Christ answers His disciples and relatives James and John: “You do not know what you are asking”, that is, you don’t know what you want. They asked not that what should be asked, for Jesus Christ came to serve people in the work of salvation: “My kingship is not of this world” (Jn. 18:36). They asked the One who ascends to Jerusalem in order to die, and not to reign, to be crucified on the Cross, and not to sit on the throne, to be crowned with a crown of thorns, and not with a royal crown: this is not glory and honour, but suffering and humiliation: “They will mock him, and spit upon him, and scourge him” (Mk. 10:33).

The apostles, who not so long ago said: “Lo, we have left everything and followed you” (Mt. 19:27), are now looking for honours and ranks; they ask it from the One whom the people unsuccessfully wanted to make their King, Who will be soon condemned to death.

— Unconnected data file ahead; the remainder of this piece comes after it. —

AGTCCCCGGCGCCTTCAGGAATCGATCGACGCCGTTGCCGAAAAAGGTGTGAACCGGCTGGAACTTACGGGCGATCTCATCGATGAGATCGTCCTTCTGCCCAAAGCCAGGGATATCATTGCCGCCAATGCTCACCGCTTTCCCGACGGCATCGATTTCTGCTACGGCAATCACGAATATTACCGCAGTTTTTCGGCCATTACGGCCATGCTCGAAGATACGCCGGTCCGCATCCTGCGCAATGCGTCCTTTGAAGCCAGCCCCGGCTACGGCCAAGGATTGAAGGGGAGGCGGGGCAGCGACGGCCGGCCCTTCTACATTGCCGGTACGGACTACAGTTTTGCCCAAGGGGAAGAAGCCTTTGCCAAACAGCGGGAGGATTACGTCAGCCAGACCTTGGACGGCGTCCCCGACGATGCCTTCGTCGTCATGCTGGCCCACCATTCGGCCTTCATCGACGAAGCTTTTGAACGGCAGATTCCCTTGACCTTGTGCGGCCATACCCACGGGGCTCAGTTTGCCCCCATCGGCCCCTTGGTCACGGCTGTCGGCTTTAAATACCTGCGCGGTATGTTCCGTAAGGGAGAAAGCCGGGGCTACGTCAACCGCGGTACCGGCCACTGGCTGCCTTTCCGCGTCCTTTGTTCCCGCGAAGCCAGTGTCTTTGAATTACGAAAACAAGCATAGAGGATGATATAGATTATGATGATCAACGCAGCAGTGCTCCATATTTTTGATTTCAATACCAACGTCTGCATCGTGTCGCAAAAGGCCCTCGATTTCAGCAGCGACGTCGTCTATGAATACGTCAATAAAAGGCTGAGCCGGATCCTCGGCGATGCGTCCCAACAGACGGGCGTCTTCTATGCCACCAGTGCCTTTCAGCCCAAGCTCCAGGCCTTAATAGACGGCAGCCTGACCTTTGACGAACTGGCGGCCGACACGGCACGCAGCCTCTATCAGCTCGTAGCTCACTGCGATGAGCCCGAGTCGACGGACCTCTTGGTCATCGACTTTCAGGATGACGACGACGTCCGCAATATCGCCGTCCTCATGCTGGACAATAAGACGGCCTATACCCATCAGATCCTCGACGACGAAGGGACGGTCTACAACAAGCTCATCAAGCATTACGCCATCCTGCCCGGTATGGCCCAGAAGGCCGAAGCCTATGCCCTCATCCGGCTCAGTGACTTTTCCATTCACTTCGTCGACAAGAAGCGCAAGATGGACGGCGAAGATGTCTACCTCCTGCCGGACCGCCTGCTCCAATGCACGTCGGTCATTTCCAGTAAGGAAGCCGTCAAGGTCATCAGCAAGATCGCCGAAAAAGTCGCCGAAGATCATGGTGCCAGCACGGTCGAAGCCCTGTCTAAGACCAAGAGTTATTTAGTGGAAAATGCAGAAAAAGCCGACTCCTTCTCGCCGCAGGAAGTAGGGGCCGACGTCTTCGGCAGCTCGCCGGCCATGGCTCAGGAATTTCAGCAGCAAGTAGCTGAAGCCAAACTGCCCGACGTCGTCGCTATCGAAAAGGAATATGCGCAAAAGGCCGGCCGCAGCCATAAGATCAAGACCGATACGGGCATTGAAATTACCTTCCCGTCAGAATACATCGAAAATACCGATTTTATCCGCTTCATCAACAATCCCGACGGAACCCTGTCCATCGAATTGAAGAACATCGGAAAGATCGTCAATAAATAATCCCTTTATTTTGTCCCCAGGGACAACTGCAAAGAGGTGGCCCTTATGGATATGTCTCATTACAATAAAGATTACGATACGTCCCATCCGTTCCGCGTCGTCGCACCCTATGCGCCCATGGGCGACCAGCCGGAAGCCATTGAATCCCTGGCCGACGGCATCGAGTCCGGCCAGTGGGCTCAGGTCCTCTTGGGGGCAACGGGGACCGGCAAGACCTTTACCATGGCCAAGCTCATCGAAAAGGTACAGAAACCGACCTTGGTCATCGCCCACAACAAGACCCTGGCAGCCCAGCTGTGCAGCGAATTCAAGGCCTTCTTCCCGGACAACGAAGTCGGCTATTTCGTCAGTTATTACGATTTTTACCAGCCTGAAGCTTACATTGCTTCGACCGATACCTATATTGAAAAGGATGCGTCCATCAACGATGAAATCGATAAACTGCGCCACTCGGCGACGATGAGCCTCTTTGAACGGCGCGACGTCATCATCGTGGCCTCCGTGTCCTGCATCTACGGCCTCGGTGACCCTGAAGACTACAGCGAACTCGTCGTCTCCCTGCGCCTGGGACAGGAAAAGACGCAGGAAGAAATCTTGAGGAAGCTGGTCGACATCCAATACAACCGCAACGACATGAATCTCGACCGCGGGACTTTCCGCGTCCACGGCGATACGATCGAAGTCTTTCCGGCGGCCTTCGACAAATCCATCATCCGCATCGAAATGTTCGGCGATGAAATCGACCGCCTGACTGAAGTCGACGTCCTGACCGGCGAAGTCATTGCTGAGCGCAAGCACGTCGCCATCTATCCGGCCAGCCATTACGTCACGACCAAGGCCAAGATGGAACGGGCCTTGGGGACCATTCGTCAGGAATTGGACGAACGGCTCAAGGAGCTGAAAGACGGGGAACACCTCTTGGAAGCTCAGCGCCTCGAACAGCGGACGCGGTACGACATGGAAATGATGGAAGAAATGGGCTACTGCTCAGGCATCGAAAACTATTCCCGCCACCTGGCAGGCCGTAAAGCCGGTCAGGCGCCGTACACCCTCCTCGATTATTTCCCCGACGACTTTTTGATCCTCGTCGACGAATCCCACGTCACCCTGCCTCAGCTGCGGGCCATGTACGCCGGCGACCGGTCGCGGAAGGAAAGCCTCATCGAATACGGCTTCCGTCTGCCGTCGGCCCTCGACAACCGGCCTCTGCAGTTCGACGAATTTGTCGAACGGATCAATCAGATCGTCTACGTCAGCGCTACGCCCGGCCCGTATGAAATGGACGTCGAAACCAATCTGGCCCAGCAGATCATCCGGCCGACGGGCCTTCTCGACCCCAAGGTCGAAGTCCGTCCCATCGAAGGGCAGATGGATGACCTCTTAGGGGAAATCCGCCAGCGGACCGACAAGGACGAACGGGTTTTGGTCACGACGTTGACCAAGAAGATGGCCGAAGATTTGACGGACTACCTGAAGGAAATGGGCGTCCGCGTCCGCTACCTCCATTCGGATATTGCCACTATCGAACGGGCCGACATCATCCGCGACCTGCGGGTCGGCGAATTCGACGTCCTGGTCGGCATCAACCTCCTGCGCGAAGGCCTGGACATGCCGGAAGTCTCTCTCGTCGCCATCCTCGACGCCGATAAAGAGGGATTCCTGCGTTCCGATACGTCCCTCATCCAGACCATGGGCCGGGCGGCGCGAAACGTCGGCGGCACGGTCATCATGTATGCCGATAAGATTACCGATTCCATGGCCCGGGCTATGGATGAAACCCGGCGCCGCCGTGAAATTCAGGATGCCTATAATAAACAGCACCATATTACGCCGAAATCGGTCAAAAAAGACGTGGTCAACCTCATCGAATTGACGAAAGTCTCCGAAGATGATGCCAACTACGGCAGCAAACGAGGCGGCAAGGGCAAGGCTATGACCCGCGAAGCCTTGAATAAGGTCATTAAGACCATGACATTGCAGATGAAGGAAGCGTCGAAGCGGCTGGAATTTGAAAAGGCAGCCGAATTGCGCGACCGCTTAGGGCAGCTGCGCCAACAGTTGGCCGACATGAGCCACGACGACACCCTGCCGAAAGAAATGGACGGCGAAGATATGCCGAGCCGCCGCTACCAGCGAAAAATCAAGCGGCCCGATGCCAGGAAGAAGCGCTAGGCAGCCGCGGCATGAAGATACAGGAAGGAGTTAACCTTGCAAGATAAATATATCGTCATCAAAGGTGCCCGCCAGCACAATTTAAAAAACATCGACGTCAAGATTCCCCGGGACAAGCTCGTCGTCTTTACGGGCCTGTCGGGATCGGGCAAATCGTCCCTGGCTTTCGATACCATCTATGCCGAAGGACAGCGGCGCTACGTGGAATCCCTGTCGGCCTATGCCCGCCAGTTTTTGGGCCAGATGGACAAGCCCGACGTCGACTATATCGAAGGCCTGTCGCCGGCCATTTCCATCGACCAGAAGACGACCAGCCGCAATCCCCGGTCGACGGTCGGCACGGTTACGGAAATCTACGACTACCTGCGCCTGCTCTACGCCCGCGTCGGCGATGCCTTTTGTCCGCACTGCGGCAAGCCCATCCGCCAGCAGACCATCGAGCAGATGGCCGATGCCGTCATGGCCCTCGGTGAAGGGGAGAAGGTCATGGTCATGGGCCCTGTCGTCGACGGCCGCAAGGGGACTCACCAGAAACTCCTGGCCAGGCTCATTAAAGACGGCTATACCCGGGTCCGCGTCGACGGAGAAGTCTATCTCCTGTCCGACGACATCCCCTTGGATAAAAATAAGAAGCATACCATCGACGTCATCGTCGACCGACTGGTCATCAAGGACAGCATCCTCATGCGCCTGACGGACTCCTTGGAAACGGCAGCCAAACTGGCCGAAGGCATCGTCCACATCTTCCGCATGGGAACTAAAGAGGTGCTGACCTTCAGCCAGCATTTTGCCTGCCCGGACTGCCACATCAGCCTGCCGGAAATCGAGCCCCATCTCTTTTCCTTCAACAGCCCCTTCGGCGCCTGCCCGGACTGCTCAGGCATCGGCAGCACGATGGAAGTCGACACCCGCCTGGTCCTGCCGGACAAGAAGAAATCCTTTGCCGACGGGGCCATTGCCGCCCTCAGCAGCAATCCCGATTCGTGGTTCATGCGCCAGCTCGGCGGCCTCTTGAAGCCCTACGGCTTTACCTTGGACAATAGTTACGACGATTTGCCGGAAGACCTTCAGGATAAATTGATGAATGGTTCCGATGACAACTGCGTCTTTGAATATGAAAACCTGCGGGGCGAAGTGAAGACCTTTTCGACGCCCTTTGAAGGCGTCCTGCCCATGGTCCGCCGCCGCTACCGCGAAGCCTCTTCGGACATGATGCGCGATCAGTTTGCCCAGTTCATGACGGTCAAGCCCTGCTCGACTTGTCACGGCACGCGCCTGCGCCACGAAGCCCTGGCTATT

We see that Christ does not give honours for kinship and friendship, but only according to dignity, and in His Kingdom there will be the one who has toiled, who has suffered, who has walked His way of the cross.

We resort to God, hoping that He can do what we need, for “Great is our Lord, and abundant in power” (Psalm 147:5). As the All-Wise, He knows what we need – “your Father knows what you need” (Mt. 6:8). As the All-Merciful, He wants to do for us everything necessary for our salvation, and in this “generous and merciful is the Lord, slow to anger and abounding in mercy” (Psalm 103:8). Yet, some often turn to the paths that do not lead us to God. Thus, when they are ill, they can turn to the so-called healers, that is, psychics and sorcerers, for healing, instead of turning with faith to God, who, in His omnipotence, heals the sick and raises the dead; and about divination and sorcery, the apostle said, “while evil men and impostors will go on from bad to worse, deceivers and deceived” (2 Tim. 3:13). Therefore, in troubles and illnesses it behoves us Christians, without embarking on the path of the devil’s magic, to turn to God with prayer, hope and faith – “Trust in him, and he will act” (Psalm 36), for He is omnipotent, all-wise and all-good.